Critics argue that the reason a prisoner would be left unbuckled is not to protect officers but to dole out extrajudicial treatment. Baltimore juries have on occasion agreed. In 2004, a man named Jeffrey Alston won $39 million from Baltimore after he was paralyzed from the neck down during a police-van ride. The following year, Dondi Johnson Sr. won $7.4 million after a ride left him a paraplegic. In 2013, Johns Hopkins librarian Christine Abbott filed a suit against the department for a "rough ride" after a 2012 arrest that resulted from a noise complaint. Her lawyer alleges she was not buckled and an officer drove "maniacally" as she was taken in, throwing her around the unpadded van. (Abbott is white; Alston and Johnson, like Gray, are black.) Arrestees and advocates say drivers will jam to abrupt stops and take corners hard to toss riders around. In addition to rough rides, my colleague Conor Friedersdorf notes, the Baltimore Police Department has a long and ignominious rap sheet of brutality not befitting a place that calls itself Charm City.

As one might expect, it's hard to know how common this practice is, and there are no good tallies. There are multiple ways a suspect could be injured, including while being apprehended, and the accounts of police and suspects about what happened may vary. (The Bureau of Justice Statistics found about 688 arrest-related deaths per year from 2003 to 2009, with 60 percent ruled homicides.) The multiplicity of slang terms is one metric. "Bringing them up front" refers to jamming on the breaks so a prisoner flies forward. "Screen tests" are the same, so that a prisoner rams into the screen between the front seat and the passenger area of a van or cruiser.

Some uses are regional or localized. In Philadelphia, the practice is commonly known as a "nickel ride," a reference to cheap amusement-park rides. The Philadelphia Inquirer published a gripping investigation into nickel rides in 2001. The story begins with one not unlike Freddie Gray's: "Gino Thompson stepped into the police van an able-bodied man. He emerged paralyzed from the waist down." (That echoes Baltimore Deputy Police Commissioner Jerry Rodriguez: "I know that when Mr. Gray was placed inside that van he was able to talk, he was upset ... When he was taken out of that van, he could not talk and he could not breathe.") The newspaper found 20 cases of injuries, including three spinal injuries and two instances of paralysis. Settlements had cost taxpayers at least $2.3 million at the time, but no Philadelphia cop had been disciplined for the practice. After the Inquirer investigation, the department agreed to end the practice, but a 2013 lawsuit alleged it had been quietly reintroduced.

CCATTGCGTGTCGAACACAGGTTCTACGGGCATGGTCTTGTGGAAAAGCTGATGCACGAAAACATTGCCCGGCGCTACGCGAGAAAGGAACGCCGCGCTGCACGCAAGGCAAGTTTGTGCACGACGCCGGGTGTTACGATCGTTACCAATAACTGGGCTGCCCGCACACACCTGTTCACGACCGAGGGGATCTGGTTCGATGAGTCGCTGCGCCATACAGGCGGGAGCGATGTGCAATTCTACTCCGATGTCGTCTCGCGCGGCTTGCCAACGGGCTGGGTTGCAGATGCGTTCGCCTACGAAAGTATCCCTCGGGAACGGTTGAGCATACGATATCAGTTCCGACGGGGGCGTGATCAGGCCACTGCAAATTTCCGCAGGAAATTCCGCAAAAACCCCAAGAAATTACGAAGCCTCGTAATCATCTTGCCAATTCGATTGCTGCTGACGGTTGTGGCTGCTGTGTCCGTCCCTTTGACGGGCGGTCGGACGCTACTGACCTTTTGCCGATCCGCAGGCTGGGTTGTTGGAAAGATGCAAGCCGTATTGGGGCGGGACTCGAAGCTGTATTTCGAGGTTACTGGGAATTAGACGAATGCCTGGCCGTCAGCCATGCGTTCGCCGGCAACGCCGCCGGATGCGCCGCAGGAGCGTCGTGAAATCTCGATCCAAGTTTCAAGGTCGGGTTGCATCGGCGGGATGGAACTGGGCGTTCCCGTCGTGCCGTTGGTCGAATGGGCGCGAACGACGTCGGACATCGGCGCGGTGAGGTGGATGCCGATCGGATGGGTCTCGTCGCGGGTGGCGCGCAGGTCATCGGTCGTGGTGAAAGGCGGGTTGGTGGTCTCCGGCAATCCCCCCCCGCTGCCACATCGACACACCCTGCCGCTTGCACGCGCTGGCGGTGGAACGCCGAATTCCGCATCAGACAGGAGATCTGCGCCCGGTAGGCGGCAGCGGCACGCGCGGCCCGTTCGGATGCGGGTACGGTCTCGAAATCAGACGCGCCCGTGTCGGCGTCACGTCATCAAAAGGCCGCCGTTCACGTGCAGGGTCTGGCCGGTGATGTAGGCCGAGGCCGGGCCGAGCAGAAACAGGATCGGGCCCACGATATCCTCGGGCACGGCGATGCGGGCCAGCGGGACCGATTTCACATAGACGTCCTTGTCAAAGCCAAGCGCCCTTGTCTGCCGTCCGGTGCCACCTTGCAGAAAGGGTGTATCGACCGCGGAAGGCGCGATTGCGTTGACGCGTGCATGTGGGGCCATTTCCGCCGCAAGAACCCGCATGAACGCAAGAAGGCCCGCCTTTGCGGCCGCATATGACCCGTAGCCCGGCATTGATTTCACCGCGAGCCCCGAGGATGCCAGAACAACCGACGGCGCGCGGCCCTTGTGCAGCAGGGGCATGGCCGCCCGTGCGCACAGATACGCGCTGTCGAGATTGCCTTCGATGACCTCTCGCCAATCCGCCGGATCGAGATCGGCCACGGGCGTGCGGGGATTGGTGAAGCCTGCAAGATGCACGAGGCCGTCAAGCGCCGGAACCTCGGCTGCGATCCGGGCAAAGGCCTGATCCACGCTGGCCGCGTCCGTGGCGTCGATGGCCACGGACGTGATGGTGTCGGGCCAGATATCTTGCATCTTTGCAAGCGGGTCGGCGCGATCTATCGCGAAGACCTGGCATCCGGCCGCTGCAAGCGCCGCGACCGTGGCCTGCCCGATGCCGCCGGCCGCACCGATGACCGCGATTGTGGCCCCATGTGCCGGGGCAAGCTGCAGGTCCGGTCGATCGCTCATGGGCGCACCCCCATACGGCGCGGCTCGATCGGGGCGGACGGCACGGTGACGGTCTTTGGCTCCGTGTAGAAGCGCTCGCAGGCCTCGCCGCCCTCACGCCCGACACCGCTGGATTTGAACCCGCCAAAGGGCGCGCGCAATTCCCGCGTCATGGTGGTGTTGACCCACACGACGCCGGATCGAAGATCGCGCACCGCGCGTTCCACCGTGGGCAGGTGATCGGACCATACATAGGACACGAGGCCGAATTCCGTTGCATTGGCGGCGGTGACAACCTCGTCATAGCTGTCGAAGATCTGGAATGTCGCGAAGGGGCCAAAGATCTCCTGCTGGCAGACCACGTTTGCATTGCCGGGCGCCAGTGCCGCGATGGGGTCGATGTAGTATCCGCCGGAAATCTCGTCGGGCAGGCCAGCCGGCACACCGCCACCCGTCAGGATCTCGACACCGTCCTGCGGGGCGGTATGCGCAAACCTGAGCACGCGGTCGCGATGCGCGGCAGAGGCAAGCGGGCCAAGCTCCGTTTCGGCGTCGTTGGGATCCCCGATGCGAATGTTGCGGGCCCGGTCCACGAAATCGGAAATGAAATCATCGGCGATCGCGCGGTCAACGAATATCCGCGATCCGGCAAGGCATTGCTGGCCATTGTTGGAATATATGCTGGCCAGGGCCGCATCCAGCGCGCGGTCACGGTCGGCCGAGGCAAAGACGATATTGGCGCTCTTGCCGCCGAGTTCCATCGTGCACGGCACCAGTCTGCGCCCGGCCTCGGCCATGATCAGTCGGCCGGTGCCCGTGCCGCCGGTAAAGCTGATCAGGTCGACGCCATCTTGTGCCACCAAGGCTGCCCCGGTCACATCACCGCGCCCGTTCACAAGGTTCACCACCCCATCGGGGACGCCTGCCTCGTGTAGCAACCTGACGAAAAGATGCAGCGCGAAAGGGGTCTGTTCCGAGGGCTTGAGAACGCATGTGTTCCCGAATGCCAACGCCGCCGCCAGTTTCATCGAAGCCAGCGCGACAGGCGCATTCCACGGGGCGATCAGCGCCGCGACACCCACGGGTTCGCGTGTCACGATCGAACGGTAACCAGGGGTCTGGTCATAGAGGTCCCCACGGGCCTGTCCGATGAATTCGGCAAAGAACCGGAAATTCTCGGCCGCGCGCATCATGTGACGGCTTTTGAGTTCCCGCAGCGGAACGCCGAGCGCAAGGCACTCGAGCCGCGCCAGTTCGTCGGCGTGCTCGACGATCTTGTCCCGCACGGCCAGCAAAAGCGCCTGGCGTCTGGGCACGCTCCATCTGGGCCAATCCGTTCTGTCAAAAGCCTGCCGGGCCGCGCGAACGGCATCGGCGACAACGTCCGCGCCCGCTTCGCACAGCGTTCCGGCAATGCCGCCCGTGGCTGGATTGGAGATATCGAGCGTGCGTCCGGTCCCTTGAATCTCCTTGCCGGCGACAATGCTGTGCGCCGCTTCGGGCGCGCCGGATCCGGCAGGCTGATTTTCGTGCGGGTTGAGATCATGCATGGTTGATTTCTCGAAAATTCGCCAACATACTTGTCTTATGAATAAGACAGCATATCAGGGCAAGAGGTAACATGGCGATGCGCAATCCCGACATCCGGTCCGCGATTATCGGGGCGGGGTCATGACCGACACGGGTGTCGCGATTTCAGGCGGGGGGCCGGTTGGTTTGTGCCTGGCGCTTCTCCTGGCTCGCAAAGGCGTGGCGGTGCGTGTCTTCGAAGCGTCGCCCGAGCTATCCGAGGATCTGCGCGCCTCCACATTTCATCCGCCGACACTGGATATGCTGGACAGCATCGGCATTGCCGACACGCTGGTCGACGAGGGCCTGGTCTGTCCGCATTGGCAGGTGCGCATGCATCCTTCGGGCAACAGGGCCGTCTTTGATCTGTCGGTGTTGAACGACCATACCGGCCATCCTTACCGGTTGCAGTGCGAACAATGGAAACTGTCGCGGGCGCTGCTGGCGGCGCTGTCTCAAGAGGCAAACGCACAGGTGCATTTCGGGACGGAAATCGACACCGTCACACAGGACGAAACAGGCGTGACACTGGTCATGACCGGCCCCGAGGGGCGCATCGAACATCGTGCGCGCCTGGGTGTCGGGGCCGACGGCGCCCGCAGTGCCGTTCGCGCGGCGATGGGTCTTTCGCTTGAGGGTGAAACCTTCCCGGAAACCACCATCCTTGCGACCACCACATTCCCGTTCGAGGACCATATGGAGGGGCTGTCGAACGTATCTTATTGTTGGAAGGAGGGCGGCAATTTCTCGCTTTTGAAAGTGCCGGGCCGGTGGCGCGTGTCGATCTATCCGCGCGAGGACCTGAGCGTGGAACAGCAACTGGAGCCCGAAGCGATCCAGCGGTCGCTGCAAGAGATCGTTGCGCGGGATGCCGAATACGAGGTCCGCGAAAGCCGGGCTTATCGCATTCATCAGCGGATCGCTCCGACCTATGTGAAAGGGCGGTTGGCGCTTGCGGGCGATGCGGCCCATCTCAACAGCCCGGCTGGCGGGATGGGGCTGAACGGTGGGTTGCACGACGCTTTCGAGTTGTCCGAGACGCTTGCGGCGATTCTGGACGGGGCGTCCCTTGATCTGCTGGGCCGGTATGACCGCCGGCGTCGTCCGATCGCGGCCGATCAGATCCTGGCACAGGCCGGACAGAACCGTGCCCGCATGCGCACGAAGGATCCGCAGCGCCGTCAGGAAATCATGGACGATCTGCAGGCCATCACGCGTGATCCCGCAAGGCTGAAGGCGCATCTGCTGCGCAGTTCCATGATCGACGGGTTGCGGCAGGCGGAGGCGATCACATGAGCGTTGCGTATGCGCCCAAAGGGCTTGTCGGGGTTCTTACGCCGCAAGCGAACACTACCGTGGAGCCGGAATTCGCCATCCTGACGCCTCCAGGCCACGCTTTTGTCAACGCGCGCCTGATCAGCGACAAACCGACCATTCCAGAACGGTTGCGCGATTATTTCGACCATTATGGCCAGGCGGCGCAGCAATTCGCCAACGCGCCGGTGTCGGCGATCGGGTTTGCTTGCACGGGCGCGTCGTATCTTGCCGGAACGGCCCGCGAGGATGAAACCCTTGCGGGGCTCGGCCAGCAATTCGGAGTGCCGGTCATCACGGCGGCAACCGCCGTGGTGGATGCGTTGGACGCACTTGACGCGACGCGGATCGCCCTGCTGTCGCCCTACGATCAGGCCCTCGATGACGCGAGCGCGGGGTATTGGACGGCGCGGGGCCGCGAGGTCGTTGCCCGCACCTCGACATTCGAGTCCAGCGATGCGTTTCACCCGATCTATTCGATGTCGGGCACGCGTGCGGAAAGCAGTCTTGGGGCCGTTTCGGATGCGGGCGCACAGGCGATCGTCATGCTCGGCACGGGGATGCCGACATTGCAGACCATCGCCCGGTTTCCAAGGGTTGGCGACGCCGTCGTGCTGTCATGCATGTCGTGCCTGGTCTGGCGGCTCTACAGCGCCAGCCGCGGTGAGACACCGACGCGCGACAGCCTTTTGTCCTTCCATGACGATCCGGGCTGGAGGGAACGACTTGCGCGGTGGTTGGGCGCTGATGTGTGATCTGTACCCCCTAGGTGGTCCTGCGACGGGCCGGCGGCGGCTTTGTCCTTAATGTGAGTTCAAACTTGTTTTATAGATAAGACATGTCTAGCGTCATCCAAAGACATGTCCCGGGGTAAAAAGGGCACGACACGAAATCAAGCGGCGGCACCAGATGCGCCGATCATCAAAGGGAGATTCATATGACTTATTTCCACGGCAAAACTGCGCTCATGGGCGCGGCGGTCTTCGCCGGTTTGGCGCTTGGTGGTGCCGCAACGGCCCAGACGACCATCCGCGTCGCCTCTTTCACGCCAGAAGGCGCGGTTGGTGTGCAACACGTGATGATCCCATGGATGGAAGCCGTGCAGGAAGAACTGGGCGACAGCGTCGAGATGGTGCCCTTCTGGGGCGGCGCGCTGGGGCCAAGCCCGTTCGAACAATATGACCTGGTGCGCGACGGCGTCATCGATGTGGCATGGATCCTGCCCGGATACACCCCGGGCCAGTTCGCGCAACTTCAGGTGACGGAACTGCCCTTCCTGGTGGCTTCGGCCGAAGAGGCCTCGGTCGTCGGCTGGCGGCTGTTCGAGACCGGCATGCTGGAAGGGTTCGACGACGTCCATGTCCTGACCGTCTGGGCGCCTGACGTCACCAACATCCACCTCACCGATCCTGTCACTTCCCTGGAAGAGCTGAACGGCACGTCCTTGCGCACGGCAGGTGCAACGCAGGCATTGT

One lesson from Philadelphia is how hard it is to reform a police department—a massive organization that relies on officers to exercise a range of force against citizens without overstepping their bounds. Policing has typically been done with minimal oversight, and since crime rates shot up mid-century, politicians have given police great deference. That may be changing. Violent crime rates are falling nationwide, and examples of police violence resulting in death are attracting national attention and outrage. Unwritten practices in a police department like rough rides, no matter how limited they may be, are hard to root out and hard to keep out once they're gone. Citizens are convinced, rightly or wrongly, that a code of omertà among officers means that even if few commit violations, others will be unwilling to report it or speak out.

Another lesson from this case is that having black leaders, and even black officers, in a city isn't enough to fix racial disparities in policing and use of force. Baltimore Mayor Stephanie Rawlings-Blake, who is black, has been sympathetic to protests, has spoken about the need to improve police interaction with Baltimoreans and especially African Americans, and hasn't been the focus on protesters' anger. Her police chief, Anthony Batts, is also black, and while some people have called for his job, he seems to have her support. He has also sympathized with demonstrators.

Baltimore starts out with some advantages over a town like Ferguson in responding to this kind of anger against officers—the department has a more representative (though still not fully representative) force, and it has elected leaders who are open about the problems between police and citizens. But Ferguson's department had just 54 officers when the Justice Department investigated it. Baltimore has nearly 3,000 officers. Even if rough rides are only a tiny element of the police culture, it will take a cultural shift to root them out, the sort of change that marches and national attention can't effect on their own.